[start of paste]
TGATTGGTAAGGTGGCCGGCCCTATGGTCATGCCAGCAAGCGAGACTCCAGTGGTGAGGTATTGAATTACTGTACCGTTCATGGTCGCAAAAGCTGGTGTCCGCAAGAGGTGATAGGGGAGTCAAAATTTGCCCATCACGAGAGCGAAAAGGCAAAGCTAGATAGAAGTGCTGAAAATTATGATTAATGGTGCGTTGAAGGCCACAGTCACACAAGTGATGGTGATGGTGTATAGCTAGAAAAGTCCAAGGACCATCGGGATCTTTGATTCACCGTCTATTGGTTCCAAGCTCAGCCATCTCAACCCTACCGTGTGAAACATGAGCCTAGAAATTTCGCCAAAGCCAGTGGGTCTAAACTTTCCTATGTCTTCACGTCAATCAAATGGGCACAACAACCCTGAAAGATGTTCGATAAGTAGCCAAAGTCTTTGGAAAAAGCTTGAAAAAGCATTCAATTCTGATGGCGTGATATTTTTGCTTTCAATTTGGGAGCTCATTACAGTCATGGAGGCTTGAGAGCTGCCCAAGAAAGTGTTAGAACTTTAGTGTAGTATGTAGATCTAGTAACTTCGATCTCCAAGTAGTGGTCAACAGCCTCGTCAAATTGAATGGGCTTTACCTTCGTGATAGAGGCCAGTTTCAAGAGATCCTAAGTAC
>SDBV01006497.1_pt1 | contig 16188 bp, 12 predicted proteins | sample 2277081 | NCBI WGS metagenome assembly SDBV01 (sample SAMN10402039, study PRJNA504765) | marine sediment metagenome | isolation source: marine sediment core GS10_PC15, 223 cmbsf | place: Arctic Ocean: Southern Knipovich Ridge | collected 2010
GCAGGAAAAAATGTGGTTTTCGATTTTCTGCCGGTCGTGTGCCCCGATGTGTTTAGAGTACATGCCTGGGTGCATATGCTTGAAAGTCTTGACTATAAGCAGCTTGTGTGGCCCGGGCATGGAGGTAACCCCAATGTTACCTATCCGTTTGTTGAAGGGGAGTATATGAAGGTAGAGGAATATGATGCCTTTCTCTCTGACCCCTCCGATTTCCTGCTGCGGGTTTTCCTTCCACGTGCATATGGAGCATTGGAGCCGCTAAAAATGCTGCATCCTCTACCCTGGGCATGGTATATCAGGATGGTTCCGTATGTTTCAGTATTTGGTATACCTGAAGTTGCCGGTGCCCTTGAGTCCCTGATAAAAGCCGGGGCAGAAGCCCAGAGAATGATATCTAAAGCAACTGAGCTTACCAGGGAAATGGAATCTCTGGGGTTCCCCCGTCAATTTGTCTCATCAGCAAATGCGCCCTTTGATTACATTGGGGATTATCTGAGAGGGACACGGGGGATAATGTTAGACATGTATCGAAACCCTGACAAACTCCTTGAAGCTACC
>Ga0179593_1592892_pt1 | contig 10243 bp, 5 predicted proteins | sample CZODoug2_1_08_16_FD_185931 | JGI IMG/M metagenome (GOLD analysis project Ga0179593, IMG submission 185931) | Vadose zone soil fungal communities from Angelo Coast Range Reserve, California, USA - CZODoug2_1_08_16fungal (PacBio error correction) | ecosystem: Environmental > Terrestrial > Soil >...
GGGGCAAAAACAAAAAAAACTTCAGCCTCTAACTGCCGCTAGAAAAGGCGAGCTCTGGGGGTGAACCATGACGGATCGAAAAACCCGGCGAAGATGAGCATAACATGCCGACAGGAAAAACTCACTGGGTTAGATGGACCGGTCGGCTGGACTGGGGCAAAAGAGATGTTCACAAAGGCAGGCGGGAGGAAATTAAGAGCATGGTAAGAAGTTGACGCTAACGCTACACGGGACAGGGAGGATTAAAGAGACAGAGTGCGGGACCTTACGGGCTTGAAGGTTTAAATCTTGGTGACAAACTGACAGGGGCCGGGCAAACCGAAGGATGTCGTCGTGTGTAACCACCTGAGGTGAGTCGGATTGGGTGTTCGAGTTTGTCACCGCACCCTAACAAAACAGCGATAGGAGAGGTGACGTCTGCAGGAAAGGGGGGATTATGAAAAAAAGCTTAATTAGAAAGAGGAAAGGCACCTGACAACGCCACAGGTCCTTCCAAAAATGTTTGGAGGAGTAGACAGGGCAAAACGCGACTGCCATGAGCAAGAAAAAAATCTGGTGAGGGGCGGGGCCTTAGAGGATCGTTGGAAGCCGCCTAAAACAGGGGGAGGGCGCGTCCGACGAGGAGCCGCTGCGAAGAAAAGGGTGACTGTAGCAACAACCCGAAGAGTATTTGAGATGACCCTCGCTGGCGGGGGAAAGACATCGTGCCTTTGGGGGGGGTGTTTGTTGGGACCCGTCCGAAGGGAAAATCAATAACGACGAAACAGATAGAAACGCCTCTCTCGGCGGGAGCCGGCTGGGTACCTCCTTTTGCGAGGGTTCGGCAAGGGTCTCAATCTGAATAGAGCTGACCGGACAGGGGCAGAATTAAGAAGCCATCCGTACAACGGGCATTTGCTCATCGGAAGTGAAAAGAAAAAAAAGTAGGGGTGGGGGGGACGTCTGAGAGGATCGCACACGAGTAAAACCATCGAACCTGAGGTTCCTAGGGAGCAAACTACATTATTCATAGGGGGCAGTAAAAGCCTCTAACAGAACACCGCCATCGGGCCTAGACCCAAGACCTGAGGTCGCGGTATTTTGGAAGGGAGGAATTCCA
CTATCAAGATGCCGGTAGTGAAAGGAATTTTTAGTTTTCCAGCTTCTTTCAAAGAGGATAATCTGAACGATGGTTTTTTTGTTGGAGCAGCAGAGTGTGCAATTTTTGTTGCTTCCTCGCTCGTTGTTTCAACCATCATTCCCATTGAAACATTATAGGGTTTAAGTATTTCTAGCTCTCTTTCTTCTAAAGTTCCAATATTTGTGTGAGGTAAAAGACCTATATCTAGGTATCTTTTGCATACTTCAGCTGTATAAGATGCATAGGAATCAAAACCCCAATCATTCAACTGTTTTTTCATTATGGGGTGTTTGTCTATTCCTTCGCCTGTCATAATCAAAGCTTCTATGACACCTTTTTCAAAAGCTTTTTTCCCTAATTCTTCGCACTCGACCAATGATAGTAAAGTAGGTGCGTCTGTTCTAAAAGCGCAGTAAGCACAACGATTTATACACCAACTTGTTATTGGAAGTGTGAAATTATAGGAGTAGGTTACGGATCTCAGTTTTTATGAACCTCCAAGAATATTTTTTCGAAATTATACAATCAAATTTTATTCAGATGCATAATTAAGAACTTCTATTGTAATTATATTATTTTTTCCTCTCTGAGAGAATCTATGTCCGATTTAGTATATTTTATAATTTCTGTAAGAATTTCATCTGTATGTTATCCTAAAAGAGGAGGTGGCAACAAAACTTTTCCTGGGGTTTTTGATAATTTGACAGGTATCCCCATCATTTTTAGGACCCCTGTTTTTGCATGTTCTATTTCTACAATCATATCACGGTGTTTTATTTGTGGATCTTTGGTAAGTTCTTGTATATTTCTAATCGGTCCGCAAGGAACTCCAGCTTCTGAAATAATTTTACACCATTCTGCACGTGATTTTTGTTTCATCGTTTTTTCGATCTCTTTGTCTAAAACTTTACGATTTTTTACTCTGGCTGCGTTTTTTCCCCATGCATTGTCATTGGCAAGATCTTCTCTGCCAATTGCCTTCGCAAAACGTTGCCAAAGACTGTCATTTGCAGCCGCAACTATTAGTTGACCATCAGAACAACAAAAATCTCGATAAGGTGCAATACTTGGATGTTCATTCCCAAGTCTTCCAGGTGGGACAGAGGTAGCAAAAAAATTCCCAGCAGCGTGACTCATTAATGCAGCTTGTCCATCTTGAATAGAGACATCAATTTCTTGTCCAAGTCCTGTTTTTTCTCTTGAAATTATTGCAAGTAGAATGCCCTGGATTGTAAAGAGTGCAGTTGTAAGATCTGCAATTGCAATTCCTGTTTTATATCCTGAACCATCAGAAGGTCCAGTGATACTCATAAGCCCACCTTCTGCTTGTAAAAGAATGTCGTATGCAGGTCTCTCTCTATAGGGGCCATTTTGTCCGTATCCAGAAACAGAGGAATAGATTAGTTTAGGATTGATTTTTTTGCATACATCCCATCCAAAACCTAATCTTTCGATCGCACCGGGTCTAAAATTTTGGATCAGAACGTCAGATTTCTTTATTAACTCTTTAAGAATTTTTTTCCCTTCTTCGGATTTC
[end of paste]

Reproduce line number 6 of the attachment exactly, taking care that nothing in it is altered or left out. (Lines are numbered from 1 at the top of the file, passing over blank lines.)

CTATCAAGATGCCGGTAGTGAAAGGAATTTTTAGTTTTCCAGCTTCTTTCAAAGAGGATAATCTGAACGATGGTTTTTTTGTTGGAGCAGCAGAGTGTGCAATTTTTGTTGCTTCCTCGCTCGTTGTTTCAACCATCATTCCCATTGAAACATTATAGGGTTTAAGTATTTCTAGCTCTCTTTCTTCTAAAGTTCCAATATTTGTGTGAGGTAAAAGACCTATATCTAGGTATCTTTTGCATACTTCAGCTGTATAAGATGCATAGGAATCAAAACCCCAATCATTCAACTGTTTTTTCATTATGGGGTGTTTGTCTATTCCTTCGCCTGTCATAATCAAAGCTTCTATGACACCTTTTTCAAAAGCTTTTTTCCCTAATTCTTCGCACTCGACCAATGATAGTAAAGTAGGTGCGTCTGTTCTAAAAGCGCAGTAAGCACAACGATTTATACACCAACTTGTTATTGGAAGTGTGAAATTATAGGAGTAGGTTACGGATCTCAGTTTTTATGAACCTCCAAGAATATTTTTTCGAAATTATACAATCAAATTTTATTCAGATGCATAATTAAGAACTTCTATTGTAATTATATTATTTTTTCCTCTCTGAGAGAATCTATGTCCGATTTAGTATATTTTATAATTTCTGTAAGAATTTCATCTGTATGTTATCCTAAAAGAGGAGGTGGCAACAAAACTTTTCCTGGGGTTTTTGATAATTTGACAGGTATCCCCATCATTTTTAGGACCCCTGTTTTTGCATGTTCTATTTCTACAATCATATCACGGTGTTTTATTTGTGGATCTTTGGTAAGTTCTTGTATATTTCTAATCGGTCCGCAAGGAACTCCAGCTTCTGAAATAATTTTACACCATTCTGCACGTGATTTTTGTTTCATCGTTTTTTCGATCTCTTTGTCTAAAACTTTACGATTTTTTACTCTGGCTGCGTTTTTTCCCCATGCATTGTCATTGGCAAGATCTTCTCTGCCAATTGCCTTCGCAAAACGTTGCCAAAGACTGTCATTTGCAGCCGCAACTATTAGTTGACCATCAGAACAACAAAAATCTCGATAAGGTGCAATACTTGGATGTTCATTCCCAAGTCTTCCAGGTGGGACAGAGGTAGCAAAAAAATTCCCAGCAGCGTGACTCATTAATGCAGCTTGTCCATCTTGAATAGAGACATCAATTTCTTGTCCAAGTCCTGTTTTTTCTCTTGAAATTATTGCAAGTAGAATGCCCTGGATTGTAAAGAGTGCAGTTGTAAGATCTGCAATTGCAATTCCTGTTTTATATCCTGAACCATCAGAAGGTCCAGTGATACTCATAAGCCCACCTTCTGCTTGTAAAAGAATGTCGTATGCAGGTCTCTCTCTATAGGGGCCATTTTGTCCGTATCCAGAAACAGAGGAATAGATTAGTTTAGGATTGATTTTTTTGCATACATCCCATCCAAAACCTAATCTTTCGATCGCACCGGGTCTAAAATTTTGGATCAGAACGTCAGATTTCTTTATTAACTCTTTAAGAATTTTTTTCCCTTCTTCGGATTTC